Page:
Padura and the Face of Cultural Context / Angel Santiesteban

Angel Santiesteban, 18 November 2015 — On October 31, in the Museo Napoleónico de La Habana, the book, “The Faces of Padura: Work and Life of a Writer, ” a compilation of texts about Leonardo Padura, was presented. Padura was recently awarded the Princesa de Asturias de las Letras Prize.

At the event, Padura shared the thank-you speech that was read in Oviedo before Spain’s royal family; words that should have been published by the Cuban press. But not only did they not publish them, but also in the official media it was completely ignored that for the first time a Cuban writer was given credit for such a prestigious award.

This attitude of the Castro press is one more mockery of the Cuban people’s intellect, caused by that “cult of secrecy” so many were talking about in the last Congress of the Union of Journalists of Cuba (UPEC), where it was treated as something from the past, blaming the journalists themselves for unnecessary self-censorship, now that politics is not interfering in the news and its opinions.

Which is to say that suddenly we had overcome the dictatorship and that we found ourselves in a State where there is free thought.

But returning to the question at hand: the book about Padura could have been one more release for the world of the many that the distinguished Cuban writer completed; only this one was special because it happened on his terrain, surrounded by family, friends and his natural readers, and it was delightful because it was presented by colleagues from his generation, among them the writer Francisco López Sacha.

But they couldn’t stop mentioning some irregularities around this event, like the rejection of eight cultural institutions which didn’t celebrate Padura, which is very alarming; of course, behind that was the sinister hairy hand of the Government, which has exhausted without success all its misleading strategies, praising him moderately in order to buy his silence and stop him from telling his truths and offering his critical evaluations about the reality of the Cuban people.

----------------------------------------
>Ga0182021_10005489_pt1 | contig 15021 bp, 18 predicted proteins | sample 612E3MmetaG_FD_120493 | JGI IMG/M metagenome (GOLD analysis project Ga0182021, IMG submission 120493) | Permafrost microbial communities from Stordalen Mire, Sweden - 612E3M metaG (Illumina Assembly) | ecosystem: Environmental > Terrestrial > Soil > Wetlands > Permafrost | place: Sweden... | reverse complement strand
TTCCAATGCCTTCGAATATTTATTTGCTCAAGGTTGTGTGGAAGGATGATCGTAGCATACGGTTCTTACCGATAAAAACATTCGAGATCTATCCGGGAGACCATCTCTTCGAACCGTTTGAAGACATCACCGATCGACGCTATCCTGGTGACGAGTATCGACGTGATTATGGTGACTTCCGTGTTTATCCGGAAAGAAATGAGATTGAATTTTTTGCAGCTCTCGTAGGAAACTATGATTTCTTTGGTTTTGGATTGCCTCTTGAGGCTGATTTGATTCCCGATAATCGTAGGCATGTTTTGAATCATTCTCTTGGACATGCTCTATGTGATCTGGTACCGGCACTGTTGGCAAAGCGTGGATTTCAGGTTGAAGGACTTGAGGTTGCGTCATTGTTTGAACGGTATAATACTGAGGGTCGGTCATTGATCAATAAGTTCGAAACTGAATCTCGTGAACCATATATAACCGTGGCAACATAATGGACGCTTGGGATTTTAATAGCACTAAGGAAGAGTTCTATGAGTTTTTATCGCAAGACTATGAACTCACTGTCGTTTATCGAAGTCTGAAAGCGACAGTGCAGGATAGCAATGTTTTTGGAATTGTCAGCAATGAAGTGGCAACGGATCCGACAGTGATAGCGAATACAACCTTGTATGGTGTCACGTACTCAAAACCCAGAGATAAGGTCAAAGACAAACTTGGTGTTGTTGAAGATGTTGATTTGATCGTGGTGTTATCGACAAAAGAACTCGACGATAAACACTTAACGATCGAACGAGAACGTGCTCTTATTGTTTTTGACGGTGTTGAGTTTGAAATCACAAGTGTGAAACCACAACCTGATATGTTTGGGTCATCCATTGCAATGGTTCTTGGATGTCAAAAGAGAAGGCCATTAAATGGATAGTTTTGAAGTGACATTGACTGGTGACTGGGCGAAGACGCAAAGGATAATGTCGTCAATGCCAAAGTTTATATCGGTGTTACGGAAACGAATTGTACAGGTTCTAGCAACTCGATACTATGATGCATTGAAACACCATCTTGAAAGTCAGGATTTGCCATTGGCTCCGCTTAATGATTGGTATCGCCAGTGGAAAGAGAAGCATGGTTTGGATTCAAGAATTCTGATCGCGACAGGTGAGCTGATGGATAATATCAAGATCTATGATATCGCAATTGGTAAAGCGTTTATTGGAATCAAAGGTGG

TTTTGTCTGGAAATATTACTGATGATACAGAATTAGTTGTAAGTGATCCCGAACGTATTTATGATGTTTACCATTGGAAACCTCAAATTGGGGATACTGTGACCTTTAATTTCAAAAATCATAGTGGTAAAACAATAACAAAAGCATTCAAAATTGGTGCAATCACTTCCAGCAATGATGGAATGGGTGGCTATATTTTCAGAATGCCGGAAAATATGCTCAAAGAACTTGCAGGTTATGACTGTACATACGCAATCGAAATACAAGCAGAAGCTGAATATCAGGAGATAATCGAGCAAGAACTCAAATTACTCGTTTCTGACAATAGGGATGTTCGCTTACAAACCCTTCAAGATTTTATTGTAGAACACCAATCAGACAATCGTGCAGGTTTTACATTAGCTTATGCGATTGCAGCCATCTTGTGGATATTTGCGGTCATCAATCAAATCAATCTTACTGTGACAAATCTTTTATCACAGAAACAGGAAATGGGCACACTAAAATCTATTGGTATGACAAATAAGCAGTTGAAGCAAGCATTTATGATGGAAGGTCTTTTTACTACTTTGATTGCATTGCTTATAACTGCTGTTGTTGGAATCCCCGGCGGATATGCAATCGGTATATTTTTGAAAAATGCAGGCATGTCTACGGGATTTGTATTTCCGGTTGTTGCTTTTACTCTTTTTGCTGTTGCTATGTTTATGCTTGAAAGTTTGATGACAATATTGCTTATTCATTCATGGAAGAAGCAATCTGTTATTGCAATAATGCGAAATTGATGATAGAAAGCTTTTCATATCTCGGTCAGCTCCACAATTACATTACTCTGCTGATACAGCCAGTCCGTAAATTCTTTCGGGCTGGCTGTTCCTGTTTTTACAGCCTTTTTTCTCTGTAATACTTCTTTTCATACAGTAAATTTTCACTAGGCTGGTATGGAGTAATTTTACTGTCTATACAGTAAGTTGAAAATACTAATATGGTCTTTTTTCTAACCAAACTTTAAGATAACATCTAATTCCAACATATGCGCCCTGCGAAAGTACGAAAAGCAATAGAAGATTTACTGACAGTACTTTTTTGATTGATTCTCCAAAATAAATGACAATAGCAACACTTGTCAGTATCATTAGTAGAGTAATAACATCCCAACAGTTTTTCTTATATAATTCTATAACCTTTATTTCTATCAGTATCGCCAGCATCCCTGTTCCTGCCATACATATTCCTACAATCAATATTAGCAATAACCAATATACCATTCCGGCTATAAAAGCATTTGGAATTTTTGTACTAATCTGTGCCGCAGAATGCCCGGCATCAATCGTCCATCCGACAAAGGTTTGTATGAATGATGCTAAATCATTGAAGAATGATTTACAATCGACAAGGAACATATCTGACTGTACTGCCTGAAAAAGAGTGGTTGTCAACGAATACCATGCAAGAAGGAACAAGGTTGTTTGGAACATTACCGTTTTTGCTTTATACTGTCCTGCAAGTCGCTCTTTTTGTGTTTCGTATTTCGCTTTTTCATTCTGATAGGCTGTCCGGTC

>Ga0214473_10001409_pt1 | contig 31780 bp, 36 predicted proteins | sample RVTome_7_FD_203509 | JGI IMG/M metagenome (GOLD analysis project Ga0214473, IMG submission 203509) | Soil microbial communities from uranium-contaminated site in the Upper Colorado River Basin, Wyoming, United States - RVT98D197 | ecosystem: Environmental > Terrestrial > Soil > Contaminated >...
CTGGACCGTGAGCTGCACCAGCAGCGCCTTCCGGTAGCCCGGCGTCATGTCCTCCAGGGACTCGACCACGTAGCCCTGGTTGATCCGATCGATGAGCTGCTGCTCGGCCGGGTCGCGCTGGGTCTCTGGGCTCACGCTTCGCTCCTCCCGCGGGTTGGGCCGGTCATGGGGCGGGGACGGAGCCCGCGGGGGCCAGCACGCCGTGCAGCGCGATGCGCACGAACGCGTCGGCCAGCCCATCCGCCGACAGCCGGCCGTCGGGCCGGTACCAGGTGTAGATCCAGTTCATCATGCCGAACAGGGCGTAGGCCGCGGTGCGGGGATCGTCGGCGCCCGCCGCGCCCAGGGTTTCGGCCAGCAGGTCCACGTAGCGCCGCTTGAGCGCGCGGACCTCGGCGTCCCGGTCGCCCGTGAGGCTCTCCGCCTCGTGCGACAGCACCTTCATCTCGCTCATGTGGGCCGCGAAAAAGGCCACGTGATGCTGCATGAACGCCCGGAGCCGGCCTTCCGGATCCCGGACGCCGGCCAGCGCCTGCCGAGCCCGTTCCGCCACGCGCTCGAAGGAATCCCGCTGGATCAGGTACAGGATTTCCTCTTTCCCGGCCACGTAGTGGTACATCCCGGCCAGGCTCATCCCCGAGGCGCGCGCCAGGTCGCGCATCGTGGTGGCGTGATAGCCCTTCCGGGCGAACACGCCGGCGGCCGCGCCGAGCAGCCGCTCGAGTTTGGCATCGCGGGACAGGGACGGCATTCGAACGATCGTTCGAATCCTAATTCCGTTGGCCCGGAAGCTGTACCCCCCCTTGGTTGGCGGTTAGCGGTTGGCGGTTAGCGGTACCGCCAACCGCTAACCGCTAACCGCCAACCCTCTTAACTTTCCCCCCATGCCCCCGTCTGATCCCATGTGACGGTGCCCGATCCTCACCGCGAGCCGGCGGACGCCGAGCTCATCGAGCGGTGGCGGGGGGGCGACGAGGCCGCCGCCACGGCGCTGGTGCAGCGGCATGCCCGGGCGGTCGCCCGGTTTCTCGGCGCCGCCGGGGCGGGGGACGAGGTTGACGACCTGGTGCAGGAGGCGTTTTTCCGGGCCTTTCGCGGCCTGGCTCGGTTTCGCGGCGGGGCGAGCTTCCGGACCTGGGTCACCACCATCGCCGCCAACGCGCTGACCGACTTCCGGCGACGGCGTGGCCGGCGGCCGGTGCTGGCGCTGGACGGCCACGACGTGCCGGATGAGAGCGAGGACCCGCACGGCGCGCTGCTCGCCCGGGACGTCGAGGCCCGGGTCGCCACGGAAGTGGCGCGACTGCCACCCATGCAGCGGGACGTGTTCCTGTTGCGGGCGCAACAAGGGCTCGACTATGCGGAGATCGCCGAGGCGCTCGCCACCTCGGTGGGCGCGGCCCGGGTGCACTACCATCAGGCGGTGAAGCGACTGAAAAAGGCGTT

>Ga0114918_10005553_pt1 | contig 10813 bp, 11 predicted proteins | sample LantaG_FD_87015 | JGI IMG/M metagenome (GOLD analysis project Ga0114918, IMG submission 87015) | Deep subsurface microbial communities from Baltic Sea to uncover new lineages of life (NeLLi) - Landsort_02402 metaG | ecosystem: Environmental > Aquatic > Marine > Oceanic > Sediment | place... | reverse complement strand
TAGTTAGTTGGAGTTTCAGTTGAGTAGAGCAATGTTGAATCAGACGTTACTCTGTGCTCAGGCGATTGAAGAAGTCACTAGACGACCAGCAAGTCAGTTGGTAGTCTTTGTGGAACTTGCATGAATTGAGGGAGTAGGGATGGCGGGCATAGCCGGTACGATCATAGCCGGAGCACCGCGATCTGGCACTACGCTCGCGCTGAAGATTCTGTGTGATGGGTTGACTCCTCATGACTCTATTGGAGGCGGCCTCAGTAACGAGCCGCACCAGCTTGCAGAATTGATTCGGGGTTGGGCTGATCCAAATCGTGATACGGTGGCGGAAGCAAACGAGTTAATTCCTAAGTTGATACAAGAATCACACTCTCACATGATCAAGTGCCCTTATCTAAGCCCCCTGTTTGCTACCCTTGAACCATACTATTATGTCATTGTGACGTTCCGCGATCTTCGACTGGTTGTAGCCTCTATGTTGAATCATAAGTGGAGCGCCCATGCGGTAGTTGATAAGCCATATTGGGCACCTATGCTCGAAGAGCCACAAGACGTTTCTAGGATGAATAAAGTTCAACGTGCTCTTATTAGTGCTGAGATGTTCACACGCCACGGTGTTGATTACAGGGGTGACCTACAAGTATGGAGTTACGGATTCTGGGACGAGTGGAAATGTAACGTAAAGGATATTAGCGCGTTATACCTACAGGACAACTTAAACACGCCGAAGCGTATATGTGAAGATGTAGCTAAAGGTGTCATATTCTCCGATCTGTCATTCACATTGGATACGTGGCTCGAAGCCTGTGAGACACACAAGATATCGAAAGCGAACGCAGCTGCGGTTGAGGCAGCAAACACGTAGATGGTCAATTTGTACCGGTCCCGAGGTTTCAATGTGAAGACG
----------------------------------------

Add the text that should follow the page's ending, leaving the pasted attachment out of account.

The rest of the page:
That Leonardo Padura — actually the most distinguished Cuban writer on the international scene — shares his books with readers at home is a deference that makes us grateful; however, that the Regime tries to make him pay the price for not being a writer who kneels before the manipulations of those who direct the cultural politics on the archipelago is an immense immorality, a brutal insensitivity, characteristics that are endemic to Caribbean totalitarianism.

That his books, awards and presentations aren’t promoted as they should be with a National Prize of Literature shows a lack of delicacy and transparency of the cultural politics and the Government, which discredits itself even more (if that’s possible, given the shameful and repeated practice of this and other dirty tricks), ignoring and trying to “invisiblize” a writer who, in spite of not coming out directly against the system, still doesn’t accept gifts or pampering, as do most of the intellectuals and artists on the island.

They at first tried to manipulate him with an open cynicism, through publications, national fairs, a homage in the Casa del las Américas, or with that final power of cultural officials, accepting that a jury award him the National Literature Prize, the greatest award for the work of a Cuban writer residing on the island. But, since Padura didn’t react before such “magnanimous” tokens — because here it’s only important that you have won, not that they decide whether or not you win — now the same cultural officials, who once called themselves his friends, are cold and distant in response.

I also know that the filming of the movies based on his detective novels that have his character Mario Conde as the protagonist, has received negative responses to official requests from foreign filmmakers to use some sets, the same that are used daily to film short police programs for national television.

The dictatorship thus holds a grudge against those who don’t bow their heads, against those who don’t permit the humiliation of being treated like objects, against those who refuse to be manipulated in order to abide by the designs of government power; all because they still try to ignore an irrefutable truth: art expands, endures and always wins against political power.

Ángel Santiesteban-Prats

Havana, November 16, under conditional “liberty” [on parole]

Note from Angel’s editor: The compilation, in the charge of Agustín García, includes his texts, those of Francisco López Sacha, María del Carmen Muzio, Dulce María Sotolongo, Lorenzo Lunar, Rafael Grillo, Michel Encinosa, Enrique Saínz, Rafael Acosta, Rebeca Murga, Elizabeth Mirabal and Gustavo Vega, the filmmaker Lucía López, Leonardo’s wife and one from Padura himself.

Translated by Regina Anavy

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